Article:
Oak Aged DDH NEIPA

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Nathan Buckner

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I've Googled Oak Aged DDH Imperial NEIPA with no results. Before I try it I'd like to know if anyone has tried this before. If so, was it a success or failure?
 
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Nathan Buckner

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"Aged" and "NEIPA" don't belong together...

Cheers!
Thanks for your reply and I would agree since age drastically decreases hop flavor and aroma.
My plan was to ferment for a week, hop at high krausen, rack to secondary on oak chips, hop it a few days later, then after a week on the chips, hop it again then keg it with hops in a keg spider. So from brew day to keg would be about 2 weeks, which is the typical time frame.
 

Mark Solomon

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When I first started homebrewing 25 years ago I did an oak aged IPA. It was not good....I certainly would not recommend it for a NEIPA.

If you still want to try it. Do very little oak (less that 8oz) It imparts a strong flavor in lighter beers.

-Mark
 

MrPowers

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If it were me, I would just preload the primary fermenter with oak chips, and then brew/ferment a NEIPA as normal. You'd have about 2 weeks contact time, give or take.

Transferring to secondary and opening the fermenter multiple times are a surefire way to ruin NEIPA.
 
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Nathan Buckner

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When I first started homebrewing 25 years ago I did an oak aged IPA. It was not good....I certainly would not recommend it for a NEIPA.

If you still want to try it. Do very little oak (less that 8oz) It imparts a strong flavor in lighter beers.

-Mark
Hmm, interesting I did an Oaked 90 min IPA with different hops but same hop schedule as Dogfish Heads and was rated one of the best beers I've done from a group of painfully honest beer snob friends. Their response wasn't "now this ones alright" it was "this is one I'd prefer over some breweries". I then used the chips from that batch, torched them and used them in an Oaked scotch ale. Another crowd favorite. I do appreciate the feedback though. Experimentation is what homebrewing is all about.
 
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Nathan Buckner

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If it were me, I would just preload the primary fermenter with oak chips, and then brew/ferment a NEIPA as normal. You'd have about 2 weeks contact time, give or take.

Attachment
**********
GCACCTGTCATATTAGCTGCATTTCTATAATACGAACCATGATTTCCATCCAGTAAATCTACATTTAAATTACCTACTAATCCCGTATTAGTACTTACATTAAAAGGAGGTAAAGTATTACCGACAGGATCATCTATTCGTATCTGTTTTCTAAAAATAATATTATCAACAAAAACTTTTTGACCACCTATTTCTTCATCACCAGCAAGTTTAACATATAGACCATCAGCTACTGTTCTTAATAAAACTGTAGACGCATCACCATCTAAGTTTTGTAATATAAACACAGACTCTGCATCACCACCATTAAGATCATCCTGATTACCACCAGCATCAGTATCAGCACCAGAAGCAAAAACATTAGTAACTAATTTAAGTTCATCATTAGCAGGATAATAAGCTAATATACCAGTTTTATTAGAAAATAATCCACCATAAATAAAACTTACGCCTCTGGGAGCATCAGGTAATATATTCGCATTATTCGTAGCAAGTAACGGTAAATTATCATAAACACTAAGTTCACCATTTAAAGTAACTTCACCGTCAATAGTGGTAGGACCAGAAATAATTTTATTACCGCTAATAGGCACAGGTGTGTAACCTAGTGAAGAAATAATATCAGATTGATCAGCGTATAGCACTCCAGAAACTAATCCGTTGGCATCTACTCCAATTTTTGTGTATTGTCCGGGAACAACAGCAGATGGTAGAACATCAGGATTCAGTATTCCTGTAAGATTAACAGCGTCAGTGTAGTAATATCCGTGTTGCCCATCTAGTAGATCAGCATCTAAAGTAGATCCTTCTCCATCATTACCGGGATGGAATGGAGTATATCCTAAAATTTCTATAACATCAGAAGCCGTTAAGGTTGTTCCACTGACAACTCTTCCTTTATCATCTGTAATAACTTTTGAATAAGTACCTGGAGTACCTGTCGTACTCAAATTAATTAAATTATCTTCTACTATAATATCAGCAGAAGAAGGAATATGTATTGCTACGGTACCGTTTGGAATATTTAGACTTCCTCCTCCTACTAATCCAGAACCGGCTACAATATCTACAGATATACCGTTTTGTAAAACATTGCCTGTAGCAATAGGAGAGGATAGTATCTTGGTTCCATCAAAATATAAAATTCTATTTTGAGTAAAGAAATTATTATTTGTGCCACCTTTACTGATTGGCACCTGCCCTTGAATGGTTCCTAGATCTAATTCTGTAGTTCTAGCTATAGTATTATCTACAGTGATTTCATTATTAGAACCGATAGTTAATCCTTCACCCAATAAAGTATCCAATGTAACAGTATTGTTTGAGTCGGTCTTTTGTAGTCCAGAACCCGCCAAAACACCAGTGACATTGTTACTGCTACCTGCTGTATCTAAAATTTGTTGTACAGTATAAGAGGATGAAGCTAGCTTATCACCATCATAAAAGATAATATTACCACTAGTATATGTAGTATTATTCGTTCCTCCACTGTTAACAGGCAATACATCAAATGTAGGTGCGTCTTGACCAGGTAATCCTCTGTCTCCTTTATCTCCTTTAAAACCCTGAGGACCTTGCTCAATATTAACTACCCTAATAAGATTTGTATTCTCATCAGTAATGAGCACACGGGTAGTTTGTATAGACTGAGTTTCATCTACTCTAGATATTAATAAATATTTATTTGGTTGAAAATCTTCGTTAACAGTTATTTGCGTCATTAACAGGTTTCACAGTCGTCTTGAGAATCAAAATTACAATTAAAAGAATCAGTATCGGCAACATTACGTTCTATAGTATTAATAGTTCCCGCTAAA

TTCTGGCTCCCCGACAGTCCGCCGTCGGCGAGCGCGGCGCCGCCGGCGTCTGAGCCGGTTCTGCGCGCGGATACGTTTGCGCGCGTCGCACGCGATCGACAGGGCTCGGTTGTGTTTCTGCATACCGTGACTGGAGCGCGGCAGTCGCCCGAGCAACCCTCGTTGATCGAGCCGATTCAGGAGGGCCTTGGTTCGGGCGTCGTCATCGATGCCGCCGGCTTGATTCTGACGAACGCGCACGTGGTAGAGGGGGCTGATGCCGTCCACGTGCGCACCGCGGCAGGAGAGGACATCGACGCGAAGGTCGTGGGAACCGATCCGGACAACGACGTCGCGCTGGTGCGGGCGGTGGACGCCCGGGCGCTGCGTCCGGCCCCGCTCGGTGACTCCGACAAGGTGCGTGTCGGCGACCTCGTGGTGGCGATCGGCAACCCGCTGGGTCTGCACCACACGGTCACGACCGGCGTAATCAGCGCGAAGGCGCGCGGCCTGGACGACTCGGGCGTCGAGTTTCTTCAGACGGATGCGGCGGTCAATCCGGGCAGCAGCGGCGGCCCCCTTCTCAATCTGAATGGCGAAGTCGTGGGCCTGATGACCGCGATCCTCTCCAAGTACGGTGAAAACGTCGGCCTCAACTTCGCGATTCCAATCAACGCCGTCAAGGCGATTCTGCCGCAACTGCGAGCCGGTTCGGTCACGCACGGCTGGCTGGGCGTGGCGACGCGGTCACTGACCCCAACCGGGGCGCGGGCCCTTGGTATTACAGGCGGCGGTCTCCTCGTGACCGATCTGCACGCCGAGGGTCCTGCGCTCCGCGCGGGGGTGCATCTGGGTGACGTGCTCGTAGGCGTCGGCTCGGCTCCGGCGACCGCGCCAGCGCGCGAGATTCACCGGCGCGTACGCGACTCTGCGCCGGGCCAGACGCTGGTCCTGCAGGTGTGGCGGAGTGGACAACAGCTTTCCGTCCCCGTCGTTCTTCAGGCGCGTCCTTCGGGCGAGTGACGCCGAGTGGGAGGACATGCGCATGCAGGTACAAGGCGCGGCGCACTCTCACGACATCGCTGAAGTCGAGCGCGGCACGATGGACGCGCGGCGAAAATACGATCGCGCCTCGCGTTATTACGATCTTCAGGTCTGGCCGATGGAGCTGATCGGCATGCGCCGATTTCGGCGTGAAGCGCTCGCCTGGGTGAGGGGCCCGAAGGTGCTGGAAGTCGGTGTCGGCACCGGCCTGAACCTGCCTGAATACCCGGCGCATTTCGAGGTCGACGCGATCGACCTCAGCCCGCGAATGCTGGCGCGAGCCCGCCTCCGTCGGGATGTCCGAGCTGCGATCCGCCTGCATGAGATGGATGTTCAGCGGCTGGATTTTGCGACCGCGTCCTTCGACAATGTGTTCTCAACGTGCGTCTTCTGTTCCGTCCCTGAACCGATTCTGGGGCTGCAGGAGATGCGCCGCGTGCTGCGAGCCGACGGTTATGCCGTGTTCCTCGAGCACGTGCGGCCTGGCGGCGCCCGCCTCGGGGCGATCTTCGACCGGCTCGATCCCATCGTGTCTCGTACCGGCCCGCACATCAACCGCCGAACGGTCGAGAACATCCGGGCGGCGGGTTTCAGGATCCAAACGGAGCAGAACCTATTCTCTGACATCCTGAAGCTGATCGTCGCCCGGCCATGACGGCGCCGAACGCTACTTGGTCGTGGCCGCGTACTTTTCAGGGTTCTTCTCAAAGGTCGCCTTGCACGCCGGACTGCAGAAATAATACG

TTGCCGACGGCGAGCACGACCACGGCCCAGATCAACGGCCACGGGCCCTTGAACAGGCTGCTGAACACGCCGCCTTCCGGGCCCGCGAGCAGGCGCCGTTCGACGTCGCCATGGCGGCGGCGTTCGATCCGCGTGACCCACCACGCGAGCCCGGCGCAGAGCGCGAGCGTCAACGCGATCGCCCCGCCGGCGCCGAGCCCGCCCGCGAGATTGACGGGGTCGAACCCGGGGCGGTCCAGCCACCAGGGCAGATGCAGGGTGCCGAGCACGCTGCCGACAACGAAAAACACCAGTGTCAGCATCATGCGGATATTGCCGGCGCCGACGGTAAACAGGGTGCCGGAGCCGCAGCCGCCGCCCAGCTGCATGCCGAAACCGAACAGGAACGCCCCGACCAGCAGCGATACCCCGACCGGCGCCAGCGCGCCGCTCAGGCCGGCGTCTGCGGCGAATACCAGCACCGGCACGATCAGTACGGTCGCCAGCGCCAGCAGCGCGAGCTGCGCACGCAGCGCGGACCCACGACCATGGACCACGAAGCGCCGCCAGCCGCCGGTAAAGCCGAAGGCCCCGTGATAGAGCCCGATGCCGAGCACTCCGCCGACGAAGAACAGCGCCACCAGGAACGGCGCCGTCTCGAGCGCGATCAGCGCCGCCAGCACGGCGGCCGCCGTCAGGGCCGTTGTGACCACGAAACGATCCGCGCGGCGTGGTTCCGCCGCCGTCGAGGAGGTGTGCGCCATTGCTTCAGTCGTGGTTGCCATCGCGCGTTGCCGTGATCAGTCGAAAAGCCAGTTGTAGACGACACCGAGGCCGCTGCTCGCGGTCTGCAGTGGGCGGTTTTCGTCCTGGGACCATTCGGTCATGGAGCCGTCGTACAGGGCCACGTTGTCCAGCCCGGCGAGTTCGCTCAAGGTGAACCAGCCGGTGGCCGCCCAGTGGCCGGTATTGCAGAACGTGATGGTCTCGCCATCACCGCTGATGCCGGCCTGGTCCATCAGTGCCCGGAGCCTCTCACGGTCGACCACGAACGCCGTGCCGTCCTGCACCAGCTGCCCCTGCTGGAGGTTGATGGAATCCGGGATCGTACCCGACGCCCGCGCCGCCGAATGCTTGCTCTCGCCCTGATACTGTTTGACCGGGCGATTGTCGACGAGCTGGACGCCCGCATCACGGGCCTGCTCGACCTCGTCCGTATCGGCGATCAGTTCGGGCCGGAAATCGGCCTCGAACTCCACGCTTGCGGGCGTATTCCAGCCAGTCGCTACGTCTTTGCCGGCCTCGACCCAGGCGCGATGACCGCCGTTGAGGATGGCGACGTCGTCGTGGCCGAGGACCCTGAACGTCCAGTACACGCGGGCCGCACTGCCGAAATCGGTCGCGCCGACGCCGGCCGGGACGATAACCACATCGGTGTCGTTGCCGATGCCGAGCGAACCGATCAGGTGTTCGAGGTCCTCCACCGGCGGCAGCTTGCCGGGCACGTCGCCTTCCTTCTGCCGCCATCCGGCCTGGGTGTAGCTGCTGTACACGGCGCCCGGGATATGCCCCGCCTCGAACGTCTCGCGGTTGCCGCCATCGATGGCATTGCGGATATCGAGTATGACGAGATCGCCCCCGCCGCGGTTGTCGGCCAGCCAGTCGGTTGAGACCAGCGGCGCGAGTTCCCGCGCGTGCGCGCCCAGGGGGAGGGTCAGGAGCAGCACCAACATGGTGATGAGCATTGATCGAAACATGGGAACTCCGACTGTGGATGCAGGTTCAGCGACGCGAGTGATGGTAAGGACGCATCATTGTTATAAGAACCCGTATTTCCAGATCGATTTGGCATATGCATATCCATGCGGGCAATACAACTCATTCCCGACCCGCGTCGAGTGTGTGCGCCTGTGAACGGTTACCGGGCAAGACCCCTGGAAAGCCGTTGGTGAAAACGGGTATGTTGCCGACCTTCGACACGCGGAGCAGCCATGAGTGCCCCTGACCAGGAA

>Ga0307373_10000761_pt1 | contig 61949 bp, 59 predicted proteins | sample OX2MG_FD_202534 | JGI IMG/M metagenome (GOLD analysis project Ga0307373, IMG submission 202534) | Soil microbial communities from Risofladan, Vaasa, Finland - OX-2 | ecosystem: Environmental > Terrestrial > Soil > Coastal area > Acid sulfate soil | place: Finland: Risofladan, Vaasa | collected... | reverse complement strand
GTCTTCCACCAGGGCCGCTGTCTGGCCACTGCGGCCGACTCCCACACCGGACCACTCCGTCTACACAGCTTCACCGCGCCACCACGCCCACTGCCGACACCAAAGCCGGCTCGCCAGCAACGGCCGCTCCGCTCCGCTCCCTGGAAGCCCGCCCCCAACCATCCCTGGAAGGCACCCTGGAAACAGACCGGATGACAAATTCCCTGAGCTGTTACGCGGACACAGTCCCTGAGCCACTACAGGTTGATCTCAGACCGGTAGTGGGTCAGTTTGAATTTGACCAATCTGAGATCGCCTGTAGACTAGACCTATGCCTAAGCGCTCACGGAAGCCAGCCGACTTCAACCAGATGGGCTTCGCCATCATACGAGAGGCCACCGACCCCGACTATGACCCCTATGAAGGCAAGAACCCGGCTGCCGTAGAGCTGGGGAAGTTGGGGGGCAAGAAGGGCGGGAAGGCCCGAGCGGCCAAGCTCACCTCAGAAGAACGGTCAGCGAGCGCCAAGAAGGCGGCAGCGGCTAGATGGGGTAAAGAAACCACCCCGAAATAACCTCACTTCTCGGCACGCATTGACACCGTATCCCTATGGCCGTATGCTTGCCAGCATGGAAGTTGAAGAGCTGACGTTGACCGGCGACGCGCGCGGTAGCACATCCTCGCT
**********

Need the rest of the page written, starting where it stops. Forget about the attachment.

Transferring to secondary and opening the fermenter multiple times are a surefire way to ruin NEIPA.
I have a conical fermentor that I would open the valve on to remove yeast. I would open the lid to drop a bag of chips in but there should be a cloud of co2 right? At that point it would only have recieved 1 hop addition at high krausen. It would have 3 more hop additions before being served. Thoughts?
 

MrPowers

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I have a conical fermentor that I would open the valve on to remove yeast. I would open the lid to drop a bag of chips in but there should be a cloud of co2 right? At that point it would only have recieved 1 hop addition at high krausen. It would have 3 more hop additions before being served. Thoughts?
Any time the fermenter is opened, post fermentation, O2 will be introduced to the beer very rapidly. Do you mind if I ask what the purpose of 4 separate dry hop additions is?
 
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Nathan Buckner

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Any time the fermenter is opened, post fermentation, O2 will be introduced to the beer very rapidly. Do you mind if I ask what the purpose of 4 separate dry hop additions is?
Seeing different recipes and techniques to make "hop bomb" neipas. Ive seen ddh in addition to putting hops in the keg. Putting hops in during high krausen for the biotransformation to have permanent haze. So I figured why not do all but with smaller additions. Instead of doing two 4oz additions I'd do four 2 oz additions.
 
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